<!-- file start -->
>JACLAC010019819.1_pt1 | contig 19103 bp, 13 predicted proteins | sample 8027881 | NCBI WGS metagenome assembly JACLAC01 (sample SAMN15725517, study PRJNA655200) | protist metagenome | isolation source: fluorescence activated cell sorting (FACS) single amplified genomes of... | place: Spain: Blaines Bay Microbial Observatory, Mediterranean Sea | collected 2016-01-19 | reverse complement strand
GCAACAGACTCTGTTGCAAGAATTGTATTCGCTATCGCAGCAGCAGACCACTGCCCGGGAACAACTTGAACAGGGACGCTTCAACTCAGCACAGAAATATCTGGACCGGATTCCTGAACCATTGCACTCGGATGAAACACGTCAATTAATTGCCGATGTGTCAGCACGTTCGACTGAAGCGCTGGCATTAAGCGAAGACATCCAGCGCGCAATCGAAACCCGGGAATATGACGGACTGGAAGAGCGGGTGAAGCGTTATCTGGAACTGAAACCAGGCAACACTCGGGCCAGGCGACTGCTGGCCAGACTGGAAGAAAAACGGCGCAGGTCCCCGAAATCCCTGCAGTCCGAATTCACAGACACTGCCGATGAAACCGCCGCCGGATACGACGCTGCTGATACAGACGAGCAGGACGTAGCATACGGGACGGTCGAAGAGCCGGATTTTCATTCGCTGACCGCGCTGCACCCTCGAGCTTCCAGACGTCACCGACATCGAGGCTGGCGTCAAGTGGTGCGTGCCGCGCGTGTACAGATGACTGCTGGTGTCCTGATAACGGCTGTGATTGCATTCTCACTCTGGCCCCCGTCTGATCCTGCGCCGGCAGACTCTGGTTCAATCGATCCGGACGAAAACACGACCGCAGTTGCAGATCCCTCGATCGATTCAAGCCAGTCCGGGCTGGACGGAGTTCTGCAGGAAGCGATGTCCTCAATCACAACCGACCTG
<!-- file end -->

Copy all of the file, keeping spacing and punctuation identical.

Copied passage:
>JACLAC010019819.1_pt1 | contig 19103 bp, 13 predicted proteins | sample 8027881 | NCBI WGS metagenome assembly JACLAC01 (sample SAMN15725517, study PRJNA655200) | protist metagenome | isolation source: fluorescence activated cell sorting (FACS) single amplified genomes of... | place: Spain: Blaines Bay Microbial Observatory, Mediterranean Sea | collected 2016-01-19 | reverse complement strand
GCAACAGACTCTGTTGCAAGAATTGTATTCGCTATCGCAGCAGCAGACCACTGCCCGGGAACAACTTGAACAGGGACGCTTCAACTCAGCACAGAAATATCTGGACCGGATTCCTGAACCATTGCACTCGGATGAAACACGTCAATTAATTGCCGATGTGTCAGCACGTTCGACTGAAGCGCTGGCATTAAGCGAAGACATCCAGCGCGCAATCGAAACCCGGGAATATGACGGACTGGAAGAGCGGGTGAAGCGTTATCTGGAACTGAAACCAGGCAACACTCGGGCCAGGCGACTGCTGGCCAGACTGGAAGAAAAACGGCGCAGGTCCCCGAAATCCCTGCAGTCCGAATTCACAGACACTGCCGATGAAACCGCCGCCGGATACGACGCTGCTGATACAGACGAGCAGGACGTAGCATACGGGACGGTCGAAGAGCCGGATTTTCATTCGCTGACCGCGCTGCACCCTCGAGCTTCCAGACGTCACCGACATCGAGGCTGGCGTCAAGTGGTGCGTGCCGCGCGTGTACAGATGACTGCTGGTGTCCTGATAACGGCTGTGATTGCATTCTCACTCTGGCCCCCGTCTGATCCTGCGCCGGCAGACTCTGGTTCAATCGATCCGGACGAAAACACGACCGCAGTTGCAGATCCCTCGATCGATTCAAGCCAGTCCGGGCTGGACGGAGTTCTGCAGGAAGCGATGTCCTCAATCACAACCGACCTG